Paris, the city of love, can take your breathe away at times. Most people spend around 5 days in the city, although 7 days would allow for a better pace in my opinion. I recommend that you spend one of those days exploring Monmartre, one visiting the Louvre and then another one of those days exploring Ile-de-la-Cite, the heart of Medieval Paris.
How to get to Ile-de-la-Cite and what to see
Take the Metro to ‘Cite’ and walk towards the Island on the Seine, which is easy to spot as you simply look for Notre Dame Cathedral. It’s beauty is hard to miss! Ile-de-la-Cite is one of two islands in the middle of the river Seine.
There are three amazing sites that I recommend that you visit in your day on Ile-de-la-Cite: Notre Dame Cathedral, Sainte-Chapelle and the Conciergerie (medieval prison). My recommendation is that you head to `ile de la Cite’ early, around 7.30am. We arrived before 8am, and had a wonderful internal and external view of Notre Dame Cathedral, followed by just 5 minutes (if that) waiting time at Sainte-Chapelle.
Notre Dame Cathedral
Notre Dame Cathedral (meaning our Lady) is the finest example of French gothic architecture in the world. Construction started in 1163 (it was one of the very first gothic Cathedrals), and was developed over a number of years through the renaissance and naturalist eras also. Notre Dame was officially opened and consecrated as a Cathedral in 1345.
Historically, Notre Dame was famous for by novel ‘The Hunchback of Notre Dame’ by Victor Hugo. The Cathedral was severely damaged during the French revolution, but then restored. In 1909, famous innocent martyr Joan of Arc was beatified (sanctified) in Notre Dame Cathedral by Pope Pius X.
Take a good look at the external architecture and try to identify some of the statues of Saints on the facade. The flying buttresses at the rear of the Cathedral were added at a later date to support the original structure. Take a walk around the back to observe those.
Tips for Visiting Notre Dame Cathedral
- Get there early (before 8am)
- It’s free to go inside and photographs are allowed, but observe silence and avoid flash photography.
- If you are feeling up to it, you can climb the towers for just €10, which will give you an excellent view of the gargoyles! Find out more on Sight Seekers Delight.
- To see Notre Dame in a different light, head there after dark.
Sainte-Chapelle has to be without a doubt the most stunning display of stained glass windows that I have ever seen in my life. The chapel was built by King Louis IX in 1245, to house key Christian relics including a part of the true cross of Jesus and the crown of thorns. It was therefore the historical and religious centre of medieval Paris.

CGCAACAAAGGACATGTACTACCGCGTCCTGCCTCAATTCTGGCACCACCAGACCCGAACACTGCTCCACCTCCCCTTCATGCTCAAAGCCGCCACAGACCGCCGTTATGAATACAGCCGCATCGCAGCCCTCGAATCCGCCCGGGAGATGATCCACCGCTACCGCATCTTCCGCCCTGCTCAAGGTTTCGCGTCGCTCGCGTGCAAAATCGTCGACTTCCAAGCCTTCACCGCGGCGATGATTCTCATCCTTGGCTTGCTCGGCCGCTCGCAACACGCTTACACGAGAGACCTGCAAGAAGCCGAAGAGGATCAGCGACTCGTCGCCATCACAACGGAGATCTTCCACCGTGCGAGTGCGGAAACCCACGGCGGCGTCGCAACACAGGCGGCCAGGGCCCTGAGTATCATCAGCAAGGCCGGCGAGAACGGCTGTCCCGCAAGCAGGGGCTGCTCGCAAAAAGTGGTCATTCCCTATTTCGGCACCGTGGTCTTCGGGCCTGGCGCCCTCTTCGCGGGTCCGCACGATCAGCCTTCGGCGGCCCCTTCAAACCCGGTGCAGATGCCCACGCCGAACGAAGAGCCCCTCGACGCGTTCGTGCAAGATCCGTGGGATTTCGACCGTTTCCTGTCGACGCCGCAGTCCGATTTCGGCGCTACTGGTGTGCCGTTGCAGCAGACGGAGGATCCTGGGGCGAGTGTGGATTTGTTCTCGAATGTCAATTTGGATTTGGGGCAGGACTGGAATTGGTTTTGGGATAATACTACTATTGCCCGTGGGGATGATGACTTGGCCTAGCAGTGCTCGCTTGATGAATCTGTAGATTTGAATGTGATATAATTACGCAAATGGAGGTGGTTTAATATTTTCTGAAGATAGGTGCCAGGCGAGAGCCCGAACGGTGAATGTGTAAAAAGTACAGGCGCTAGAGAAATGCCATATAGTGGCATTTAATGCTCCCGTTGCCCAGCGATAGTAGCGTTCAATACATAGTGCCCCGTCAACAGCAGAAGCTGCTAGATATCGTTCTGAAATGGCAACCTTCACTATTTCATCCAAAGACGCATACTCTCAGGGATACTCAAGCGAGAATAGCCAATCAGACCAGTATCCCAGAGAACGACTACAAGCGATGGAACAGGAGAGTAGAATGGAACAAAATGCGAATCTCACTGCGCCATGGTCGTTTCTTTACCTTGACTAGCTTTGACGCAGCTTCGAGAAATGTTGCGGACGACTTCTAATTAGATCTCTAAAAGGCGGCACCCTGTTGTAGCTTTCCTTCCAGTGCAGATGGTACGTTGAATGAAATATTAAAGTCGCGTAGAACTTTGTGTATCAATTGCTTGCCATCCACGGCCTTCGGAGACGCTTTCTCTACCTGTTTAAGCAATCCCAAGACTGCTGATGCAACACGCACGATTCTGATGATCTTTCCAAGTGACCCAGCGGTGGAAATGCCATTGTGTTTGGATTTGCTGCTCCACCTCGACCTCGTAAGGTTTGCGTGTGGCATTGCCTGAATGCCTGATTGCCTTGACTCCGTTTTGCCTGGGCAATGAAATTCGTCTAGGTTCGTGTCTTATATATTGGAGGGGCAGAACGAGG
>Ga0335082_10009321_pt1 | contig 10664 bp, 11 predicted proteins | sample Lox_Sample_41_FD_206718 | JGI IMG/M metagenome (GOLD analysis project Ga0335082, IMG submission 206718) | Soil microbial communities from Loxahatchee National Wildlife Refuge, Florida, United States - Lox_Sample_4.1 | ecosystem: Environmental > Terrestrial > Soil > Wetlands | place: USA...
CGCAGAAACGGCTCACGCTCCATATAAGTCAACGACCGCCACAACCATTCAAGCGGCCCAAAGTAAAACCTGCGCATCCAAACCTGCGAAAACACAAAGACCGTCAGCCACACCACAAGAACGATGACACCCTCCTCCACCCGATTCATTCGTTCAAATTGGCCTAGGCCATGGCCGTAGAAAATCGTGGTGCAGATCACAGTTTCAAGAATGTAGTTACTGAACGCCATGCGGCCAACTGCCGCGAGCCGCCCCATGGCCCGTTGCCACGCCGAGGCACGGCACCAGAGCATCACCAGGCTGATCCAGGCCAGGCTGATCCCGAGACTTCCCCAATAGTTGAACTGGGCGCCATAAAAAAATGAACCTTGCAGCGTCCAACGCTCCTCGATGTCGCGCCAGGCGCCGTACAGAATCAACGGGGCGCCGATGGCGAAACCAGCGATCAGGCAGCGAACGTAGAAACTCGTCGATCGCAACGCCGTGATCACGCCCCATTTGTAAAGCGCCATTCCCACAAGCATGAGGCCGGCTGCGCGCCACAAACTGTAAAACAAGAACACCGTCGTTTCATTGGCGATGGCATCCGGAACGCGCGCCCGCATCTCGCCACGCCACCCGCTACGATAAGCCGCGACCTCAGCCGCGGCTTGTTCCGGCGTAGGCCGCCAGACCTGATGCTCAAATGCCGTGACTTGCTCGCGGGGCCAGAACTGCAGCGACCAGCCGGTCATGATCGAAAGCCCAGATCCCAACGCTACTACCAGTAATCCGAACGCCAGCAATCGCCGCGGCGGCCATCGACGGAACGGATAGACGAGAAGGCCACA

Originally, only the King was allowed in the upper Chapel. The extensive stained glass windows feature 16 stories or books from the Bible from Genesis (creation) through to the apocalypse in the final Rose window, and connects the story of Jesus with how the relics came to rest at Sainte Chapelle. Following their discovery in Jerusalem by St Helena, they were then bought by Louis IX and transported to Paris.
Tips for Visiting Sainte Chapelle
- Arrive early (before 9am if possible).
- You will need to go through security first, so be prepared to have bags checked and scanned, and walk through a security gate.
- The cost is €10 per person, but if you are registered disabled and can show a disabled badge you can get free entrance.
- No photographs are allowed in the lower chapel. Photography is allowed in the upper chapel, but no tripods are allowed.
A few metres to the left of Sainte Chapelle, you will come to the Conciergerie, a medieval royal palace that was also Marie Antoinette’s prison. Originally a gothic palace, the Kings of France abandoned the Conciergerie buildings at the end of the 14th century in favour of the Louvre. It then became a court of law, and part of the palace was converted into prison cells.
Inside the Conciergerie, you will be able to appreciate the beautiful arches of one of the oldest buildings in Paris. When it became a prison, it was one of the worst of its era. In the 1300’s, people barely made it out alive. Today, you will find a reconstruction of the prison cells with realistic recreation of the living spaces of the poor and upper class. A chapel has been built in memory of Marie Antoinette, the last Queen of France before the French revolution, in her cell.
Tips for visiting the Conciergerie
- Again, arrive early and check the opening dates (see http://www.paris-conciergerie.fr).
- Tickets are €9, but if you intend to see Sainte-Chapelle as well, you can get a combined ticket for €15.
Guided Tours with Viator
I decided to visit ‘Ile-de-la-Cite’ on my own, but if you would like guided tours of Notre Dame and Sainte Chapelle, or tickets to ‘skip the queues’, then you might want to consider the following tours with Viator.